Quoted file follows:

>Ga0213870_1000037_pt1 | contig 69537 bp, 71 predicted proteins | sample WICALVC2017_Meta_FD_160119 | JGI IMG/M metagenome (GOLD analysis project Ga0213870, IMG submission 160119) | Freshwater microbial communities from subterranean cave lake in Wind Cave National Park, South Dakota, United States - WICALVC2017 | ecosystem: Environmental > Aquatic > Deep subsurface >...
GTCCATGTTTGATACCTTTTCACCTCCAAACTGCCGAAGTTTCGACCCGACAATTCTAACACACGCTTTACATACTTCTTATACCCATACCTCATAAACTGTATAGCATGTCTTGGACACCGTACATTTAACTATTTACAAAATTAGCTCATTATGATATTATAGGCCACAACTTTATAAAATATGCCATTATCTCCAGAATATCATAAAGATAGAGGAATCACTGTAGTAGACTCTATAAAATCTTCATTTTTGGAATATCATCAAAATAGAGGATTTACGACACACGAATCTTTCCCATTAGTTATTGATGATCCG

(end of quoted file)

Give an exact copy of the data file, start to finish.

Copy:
>Ga0213870_1000037_pt1 | contig 69537 bp, 71 predicted proteins | sample WICALVC2017_Meta_FD_160119 | JGI IMG/M metagenome (GOLD analysis project Ga0213870, IMG submission 160119) | Freshwater microbial communities from subterranean cave lake in Wind Cave National Park, South Dakota, United States - WICALVC2017 | ecosystem: Environmental > Aquatic > Deep subsurface >...
GTCCATGTTTGATACCTTTTCACCTCCAAACTGCCGAAGTTTCGACCCGACAATTCTAACACACGCTTTACATACTTCTTATACCCATACCTCATAAACTGTATAGCATGTCTTGGACACCGTACATTTAACTATTTACAAAATTAGCTCATTATGATATTATAGGCCACAACTTTATAAAATATGCCATTATCTCCAGAATATCATAAAGATAGAGGAATCACTGTAGTAGACTCTATAAAATCTTCATTTTTGGAATATCATCAAAATAGAGGATTTACGACACACGAATCTTTCCCATTAGTTATTGATGATCCG